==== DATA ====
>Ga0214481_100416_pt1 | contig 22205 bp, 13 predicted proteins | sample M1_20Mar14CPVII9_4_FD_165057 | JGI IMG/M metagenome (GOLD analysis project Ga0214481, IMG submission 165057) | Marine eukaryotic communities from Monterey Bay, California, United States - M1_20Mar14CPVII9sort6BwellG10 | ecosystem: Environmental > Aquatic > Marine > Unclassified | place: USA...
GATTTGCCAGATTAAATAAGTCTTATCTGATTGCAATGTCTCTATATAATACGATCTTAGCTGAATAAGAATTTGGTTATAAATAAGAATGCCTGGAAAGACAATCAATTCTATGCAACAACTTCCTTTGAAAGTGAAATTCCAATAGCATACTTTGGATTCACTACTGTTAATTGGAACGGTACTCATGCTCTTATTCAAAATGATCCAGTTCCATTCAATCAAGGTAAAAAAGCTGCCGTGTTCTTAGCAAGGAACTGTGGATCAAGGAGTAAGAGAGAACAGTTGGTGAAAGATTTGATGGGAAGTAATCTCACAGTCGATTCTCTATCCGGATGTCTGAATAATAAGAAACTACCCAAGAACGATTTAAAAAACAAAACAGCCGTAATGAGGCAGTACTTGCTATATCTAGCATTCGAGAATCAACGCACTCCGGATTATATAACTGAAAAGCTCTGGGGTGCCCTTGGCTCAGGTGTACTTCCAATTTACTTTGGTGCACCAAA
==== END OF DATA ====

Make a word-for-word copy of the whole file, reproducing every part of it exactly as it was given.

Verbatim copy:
>Ga0214481_100416_pt1 | contig 22205 bp, 13 predicted proteins | sample M1_20Mar14CPVII9_4_FD_165057 | JGI IMG/M metagenome (GOLD analysis project Ga0214481, IMG submission 165057) | Marine eukaryotic communities from Monterey Bay, California, United States - M1_20Mar14CPVII9sort6BwellG10 | ecosystem: Environmental > Aquatic > Marine > Unclassified | place: USA...
GATTTGCCAGATTAAATAAGTCTTATCTGATTGCAATGTCTCTATATAATACGATCTTAGCTGAATAAGAATTTGGTTATAAATAAGAATGCCTGGAAAGACAATCAATTCTATGCAACAACTTCCTTTGAAAGTGAAATTCCAATAGCATACTTTGGATTCACTACTGTTAATTGGAACGGTACTCATGCTCTTATTCAAAATGATCCAGTTCCATTCAATCAAGGTAAAAAAGCTGCCGTGTTCTTAGCAAGGAACTGTGGATCAAGGAGTAAGAGAGAACAGTTGGTGAAAGATTTGATGGGAAGTAATCTCACAGTCGATTCTCTATCCGGATGTCTGAATAATAAGAAACTACCCAAGAACGATTTAAAAAACAAAACAGCCGTAATGAGGCAGTACTTGCTATATCTAGCATTCGAGAATCAACGCACTCCGGATTATATAACTGAAAAGCTCTGGGGTGCCCTTGGCTCAGGTGTACTTCCAATTTACTTTGGTGCACCAAA